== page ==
How to Title Assets for a Trust

By Valerie Stevens

Transferring property from yourself to your revocable or irrevocable trust is known as funding the trust. Only assets that are properly titled to the trust can avoid probate at your death. Exactly which assets you should transfer, depends on your financial picture -- but how you title the assets is the same for various trusts.

Transfer of Real Estate and Vehicles

When you transfer ownership of real estate from yourself to your trust, you grant the property to the trustee of the trust. If your trust is a living trust, you may serve as trustee to retain greater control over your assets. The deed must list the trustee as the recipient of the property, the complete name of the trust and the date it was created. For example, if the trustee is named Frank Smith and the trust was established by Suzy Jones, the deed will read: Frank Smith as Trustee of the Suzy Jones Revocable Trust dated September 20, 2013. The transfer is accomplished by recording the deed at the register of deeds in the county where the property is located. To transfer personal property, such as vehicles, to the trustee, apply to the proper government office in your state.

Other Assets

Bank accounts, stocks, bonds, mutual funds and other similar assets must be retitled to include the precise language naming the trustee as the new owner. If you choose to transfer assets that require named beneficiaries -- such as life insurance policies -- to the trust, you must name the trustee as beneficiary. Many financial institutions have specific forms they require you to fill out; some institutions will ask for a certified copy of your trust, while others will accept a shorter document that provides proof that your trust exists, which is often called a Certification of Trust.

Protect your loved ones. Start My Estate Plan
Protect your loved ones. Start My Estate Plan
How to Sign Documents As a Successor Trustee of a Living Trust
 

References

Related articles

How to Terminate a Living Trust

Any trust that you establish during your lifetime is a "living trust." Living trusts can be revocable, which means that the person creating the trust, known as the "grantor," can terminate it during her lifetime. However, living trusts can also be irrevocable, which means the grantor cannot terminate the trust. In this case, the trustee can terminate the trust, but only in the manner specified in the trust – for example, after all the assets have been distributed.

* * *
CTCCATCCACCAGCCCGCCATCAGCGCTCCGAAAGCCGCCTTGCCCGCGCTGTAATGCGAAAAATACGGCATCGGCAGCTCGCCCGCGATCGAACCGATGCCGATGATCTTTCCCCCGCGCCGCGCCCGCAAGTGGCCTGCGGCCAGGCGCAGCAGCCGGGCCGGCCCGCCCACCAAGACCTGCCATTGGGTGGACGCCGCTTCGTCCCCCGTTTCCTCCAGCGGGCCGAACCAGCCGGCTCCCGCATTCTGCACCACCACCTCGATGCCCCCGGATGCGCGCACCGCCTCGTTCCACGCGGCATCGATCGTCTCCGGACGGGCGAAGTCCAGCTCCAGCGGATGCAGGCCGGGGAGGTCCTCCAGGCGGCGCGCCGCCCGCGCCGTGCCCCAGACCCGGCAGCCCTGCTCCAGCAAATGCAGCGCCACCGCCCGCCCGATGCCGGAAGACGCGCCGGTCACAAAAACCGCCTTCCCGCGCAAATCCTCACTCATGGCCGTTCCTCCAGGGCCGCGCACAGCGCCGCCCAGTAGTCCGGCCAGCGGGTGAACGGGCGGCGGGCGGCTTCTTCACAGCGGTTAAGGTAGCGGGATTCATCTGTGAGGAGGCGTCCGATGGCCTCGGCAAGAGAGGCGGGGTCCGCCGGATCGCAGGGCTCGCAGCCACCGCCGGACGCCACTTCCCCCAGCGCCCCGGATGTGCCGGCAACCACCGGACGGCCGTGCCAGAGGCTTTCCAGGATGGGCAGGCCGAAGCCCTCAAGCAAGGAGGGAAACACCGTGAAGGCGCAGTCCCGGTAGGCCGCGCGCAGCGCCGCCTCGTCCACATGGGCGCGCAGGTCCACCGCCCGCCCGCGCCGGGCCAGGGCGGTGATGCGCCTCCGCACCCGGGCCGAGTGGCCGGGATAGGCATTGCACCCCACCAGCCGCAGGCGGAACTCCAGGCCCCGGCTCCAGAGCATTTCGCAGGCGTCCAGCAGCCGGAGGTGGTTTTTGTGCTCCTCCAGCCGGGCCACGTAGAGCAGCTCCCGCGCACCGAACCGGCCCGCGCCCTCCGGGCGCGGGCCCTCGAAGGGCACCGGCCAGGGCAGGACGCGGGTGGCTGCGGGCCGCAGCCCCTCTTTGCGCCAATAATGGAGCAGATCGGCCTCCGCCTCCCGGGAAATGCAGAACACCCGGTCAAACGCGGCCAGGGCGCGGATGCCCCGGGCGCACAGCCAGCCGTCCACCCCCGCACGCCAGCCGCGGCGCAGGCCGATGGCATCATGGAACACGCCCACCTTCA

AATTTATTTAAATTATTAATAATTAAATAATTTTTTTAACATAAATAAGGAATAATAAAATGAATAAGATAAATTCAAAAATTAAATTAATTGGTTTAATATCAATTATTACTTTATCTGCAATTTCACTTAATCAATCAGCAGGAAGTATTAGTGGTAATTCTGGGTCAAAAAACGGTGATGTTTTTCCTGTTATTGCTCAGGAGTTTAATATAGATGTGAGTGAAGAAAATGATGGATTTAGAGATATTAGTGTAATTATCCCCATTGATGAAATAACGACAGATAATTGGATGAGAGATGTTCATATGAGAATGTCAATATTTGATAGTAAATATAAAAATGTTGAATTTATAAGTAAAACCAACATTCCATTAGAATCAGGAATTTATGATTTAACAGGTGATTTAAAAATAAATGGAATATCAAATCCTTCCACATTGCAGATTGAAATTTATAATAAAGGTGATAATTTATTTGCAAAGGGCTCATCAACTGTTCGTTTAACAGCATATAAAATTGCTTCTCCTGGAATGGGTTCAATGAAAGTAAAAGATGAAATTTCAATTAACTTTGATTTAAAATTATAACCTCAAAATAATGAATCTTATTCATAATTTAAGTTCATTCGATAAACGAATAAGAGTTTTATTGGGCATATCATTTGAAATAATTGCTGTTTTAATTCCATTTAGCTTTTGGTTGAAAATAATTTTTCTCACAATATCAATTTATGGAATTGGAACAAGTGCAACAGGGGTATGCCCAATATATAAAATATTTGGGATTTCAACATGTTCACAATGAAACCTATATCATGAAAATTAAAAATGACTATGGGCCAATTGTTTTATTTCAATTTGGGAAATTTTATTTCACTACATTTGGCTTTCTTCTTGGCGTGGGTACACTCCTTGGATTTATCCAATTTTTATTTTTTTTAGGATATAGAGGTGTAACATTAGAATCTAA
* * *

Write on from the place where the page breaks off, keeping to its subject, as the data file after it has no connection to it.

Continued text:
What if My House Is Not Paid for: Can I Put It in My Living Trust?

A living trust is an estate planning tool that acts as a holding area for property. A grantor -- the legal term for a person who creates a trust -- can add many types of assets to a trust, including a house with a mortgage, bank accounts and personal property. Property is placed in the trust for the benefit of the trust's beneficiaries, to whom the trust assets are distributed according to the terms of the trust. A trustee, who can also be the grantor, manages the trust and its property.

How to Create a Revocable Trust

A revocable living trust allows you to provide for the distribution of your property after your death. When you set up a trust, you help your heirs and family avoid the probate courts, which must review and authorize any will. “Revocable” means that you can change the trust at any time, or cancel it altogether. Creating a trust is a straightforward matter of preparing and signing a document, which contains certain provisions and conforms to the law.

LegalZoom. Legal help is here. Start Here. Wills. Trusts. Attorney help.

Related articles

How to Delete a Trustee From a Trust in California

A trust is a legal device that allows someone to place assets under the control of a trustee for distribution to ...

How to Terminate an Irrevocable Trust

With a trust, you transfer assets to a legal entity set up to shelter your estate from the probate process. A trust ...

Transferring Property From a Living Trust to a Successor Trustee

A successor trustee is named in a living trust as the person who will take over the trustee’s duties and fulfill ...

Does a Living Trust Need to Be Registered in North Carolina?

Living trusts, also called revocable trusts, are popular estate planning tools because they avoid the costs and delays ...

Browse by category
Ready to Begin? GET STARTED